“Just Go With It” is an Adam Sandler comedy, which means it bears only a superficial relationship to the customary conventions of moviemaking, and also that there’s no use getting all worked up about that. Now, those who collect pop culture effluvia in their heads (such as me) will be interested to know that this farce about a Beverly Hills plastic surgeon who pretends to be married in order to get laid is in some sense a remake of the 1969 Walter Matthau-Ingrid Bergman-Goldie Hawn movie “Cactus Flower,” which was itself based on a play by Abe Burrows which was itself based on a French play. (There will be a quiz.) In other words, Adam Sandler, despite all the all-American gags about poop and men getting kicked in the ‘nads, is a cheese-eating surrender monkey who hates our freedom. Any further questions?
It’s tempting to suggest that Sandler makes such horrifyingly vacuous films, in which absurd gags float around in a killing void resembling outer space, because he is cynical or does not care. I think this is verifiably false. On the contrary, the marketplace has repeatedly proven that the public prefers Sandler in laid-back, recovering-doofus roles where he barely pretends to act, and where such minimal plot and characterization as exist serve only to get us from one ridiculous comic setup to the next. Occasionally Adam gets the drama-school bug and works with some director who isn’t his longtime crony Dennis Dugan, and the results, as in Paul Thomas Anderson’s “Punch-Drunk Love” or James L. Brooks’ “Spanglish,” are hotly debated by film critics and ignored by everybody else.
Whatever about its froggy-theatrical-Ingrid Bergman roots, “Just Go With It” is a Sandler-Dugan movie all the way, which means it includes a hula-dancing throwdown between Jennifer Aniston and Nicole Kidman in a Honolulu lounge (officiated by sportscaster Dan Patrick), Dave Matthews picking up a coconut with his ass cheeks, and a small boy taking a crap on an adult man, who then screams about it in a fake German accent. I will not claim that none of those things made me laugh. But I cried too, partly at the realization that Sandler’s particular brand of evil genius lies in taking a painfully stupid joke and pushing it so far that it sometimes transforms into its opposite, like some quantum-physics particle or that Hall & Oates song you hated the first 800 times and now totally love.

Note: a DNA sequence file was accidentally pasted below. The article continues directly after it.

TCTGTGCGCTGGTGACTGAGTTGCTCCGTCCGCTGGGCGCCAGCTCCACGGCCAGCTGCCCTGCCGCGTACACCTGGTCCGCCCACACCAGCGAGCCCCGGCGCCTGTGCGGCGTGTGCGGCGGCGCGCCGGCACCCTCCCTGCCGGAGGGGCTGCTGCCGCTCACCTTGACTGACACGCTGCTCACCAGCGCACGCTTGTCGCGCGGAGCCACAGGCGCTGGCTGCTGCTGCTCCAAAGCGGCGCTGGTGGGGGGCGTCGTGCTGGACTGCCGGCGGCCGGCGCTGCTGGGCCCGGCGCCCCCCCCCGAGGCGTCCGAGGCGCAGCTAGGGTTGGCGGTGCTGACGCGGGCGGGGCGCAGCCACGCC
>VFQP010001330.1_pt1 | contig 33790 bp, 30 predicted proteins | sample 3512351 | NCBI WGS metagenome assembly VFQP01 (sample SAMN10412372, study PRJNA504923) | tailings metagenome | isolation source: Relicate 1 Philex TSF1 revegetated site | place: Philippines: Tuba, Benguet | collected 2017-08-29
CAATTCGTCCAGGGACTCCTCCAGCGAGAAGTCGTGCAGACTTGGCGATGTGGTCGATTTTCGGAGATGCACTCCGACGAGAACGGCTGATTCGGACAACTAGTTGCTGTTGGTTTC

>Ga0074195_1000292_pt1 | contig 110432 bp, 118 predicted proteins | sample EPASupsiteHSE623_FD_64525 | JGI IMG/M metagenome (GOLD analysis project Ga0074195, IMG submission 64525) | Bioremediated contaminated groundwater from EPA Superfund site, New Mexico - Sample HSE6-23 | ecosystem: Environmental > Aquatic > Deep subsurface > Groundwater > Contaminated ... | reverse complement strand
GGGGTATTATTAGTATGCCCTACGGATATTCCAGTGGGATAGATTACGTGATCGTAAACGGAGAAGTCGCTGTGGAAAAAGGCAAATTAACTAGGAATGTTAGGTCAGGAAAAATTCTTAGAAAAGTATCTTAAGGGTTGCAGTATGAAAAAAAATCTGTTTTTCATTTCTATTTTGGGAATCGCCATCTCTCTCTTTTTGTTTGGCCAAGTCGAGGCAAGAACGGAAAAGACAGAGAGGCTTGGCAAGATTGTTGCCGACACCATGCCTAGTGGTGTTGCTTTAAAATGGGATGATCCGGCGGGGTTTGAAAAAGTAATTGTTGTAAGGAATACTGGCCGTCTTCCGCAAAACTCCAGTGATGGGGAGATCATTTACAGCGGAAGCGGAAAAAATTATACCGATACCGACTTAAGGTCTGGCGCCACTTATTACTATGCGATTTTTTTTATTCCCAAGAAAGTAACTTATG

You want an example? Damn right you do — I inflicted this movie on myself and now someone’s got to pay. For reasons that don’t even begin to make sense, the 10-year-old that Sandler’s surgeon character pays to pretend to be his daughter in the film (played by Bailee Madison) starts to do her “role” in an atrocious Eliza Doolittle English accent. You know, “Wo’ a bloody bovver” and all. It’s terrible and not funny and a total overload of toxic fake cuteness. But then a supporting character named Eddie (Nick Swardson) shows up, wearing Coke-bottle glasses and doing the aforementioned fake German accent (he is supposedly called Dolph Lundgren, but he isn’t that Dolph Lundgren). And listening to him is so intentionally sub-”Hogan’s Heroes” bad, so inducing-death-wish-in-the-audience bad, that it’s a positive delight to get back to Bailee Madison addressing people as “guvnor” and “mumsie.”
Now, it’s not that the parts of this movie are more significant than the whole, it’s more like there is no whole (unless you take off the “w”). Sure, there’s kind of a plot: Sandler’s lizard-like Dr. Danny Macabee convinces his saucy single-mom assistant, Katherine (Aniston), to pretend to be his almost-ex-wife, so that he can explain the presence of a wedding ring in his jeans pocket to Palmer (Brooklyn Decker), his hot new pile of barely legal hotness. In a scene where people are confessing things that make them sad, Palmer bursts out: “Why did ‘N Sync have to break up?” And let’s show some love for screenwriters Allan Loeb and Timothy Dowling, because that’s pretty funny! If you’re guessing that Danny will start to have feelings for the more mature Katherine he can’t possibly have for bodacious Palmer, you’re on the right track, of course — and those shards of adult emotion, along with a winning and unassuming performance from the oft-dissed Aniston, make “Just Go With It” feel like the work of Ernst Lubitsch, at least compared to such previous Sandler-Dugan fare as “Grown Ups.” (That was my personal worst film of 2010. This one won’t even be close.)
But I can feel Sandler peering over my shoulder saying “Ernst Lu — what did you just call me?” And he’s right. “Just Go With It” is more than a nonsensical title for a haphazard romantic comedy, it’s almost a divine injunction. Watching Nicole Kidman shtick it up in full ice-bitch mode, wearing a hideous dress that seems to have been assembled from the machines that crush Charlie Chaplin in “Modern Times,” or Swardson (as not-that-Dolph Lundgren) giving mouth-to-mouth resuscitation to a sheep, is ever so much more the point of this movie than waiting for Sandler and Aniston’s characters to reach the perfunctory happy-ever-after. I’m not even going to tell you what Kidman is doing in the movie, or why her character’s first name is a euphemism for feces, or why Dave Matthews has to pick up a coconut with those rock-hard glutes. Not because I’m protecting spoilers, or because I’m claiming it’s not funny, in an awful way. More because I choose to start the long process of forgetting right now.